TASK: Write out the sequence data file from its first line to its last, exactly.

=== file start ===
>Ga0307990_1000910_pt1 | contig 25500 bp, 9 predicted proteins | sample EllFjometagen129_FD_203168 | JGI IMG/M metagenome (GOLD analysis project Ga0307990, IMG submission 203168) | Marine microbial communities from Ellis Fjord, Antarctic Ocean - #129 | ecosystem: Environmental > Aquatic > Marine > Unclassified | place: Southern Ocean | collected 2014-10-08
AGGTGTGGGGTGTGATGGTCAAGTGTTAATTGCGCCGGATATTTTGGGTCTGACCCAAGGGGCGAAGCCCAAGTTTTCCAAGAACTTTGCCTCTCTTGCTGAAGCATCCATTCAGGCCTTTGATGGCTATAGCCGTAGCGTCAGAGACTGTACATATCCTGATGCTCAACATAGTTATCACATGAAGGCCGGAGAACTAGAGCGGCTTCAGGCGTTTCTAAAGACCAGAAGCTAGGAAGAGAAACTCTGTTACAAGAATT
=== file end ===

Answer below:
>Ga0307990_1000910_pt1 | contig 25500 bp, 9 predicted proteins | sample EllFjometagen129_FD_203168 | JGI IMG/M metagenome (GOLD analysis project Ga0307990, IMG submission 203168) | Marine microbial communities from Ellis Fjord, Antarctic Ocean - #129 | ecosystem: Environmental > Aquatic > Marine > Unclassified | place: Southern Ocean | collected 2014-10-08
AGGTGTGGGGTGTGATGGTCAAGTGTTAATTGCGCCGGATATTTTGGGTCTGACCCAAGGGGCGAAGCCCAAGTTTTCCAAGAACTTTGCCTCTCTTGCTGAAGCATCCATTCAGGCCTTTGATGGCTATAGCCGTAGCGTCAGAGACTGTACATATCCTGATGCTCAACATAGTTATCACATGAAGGCCGGAGAACTAGAGCGGCTTCAGGCGTTTCTAAAGACCAGAAGCTAGGAAGAGAAACTCTGTTACAAGAATT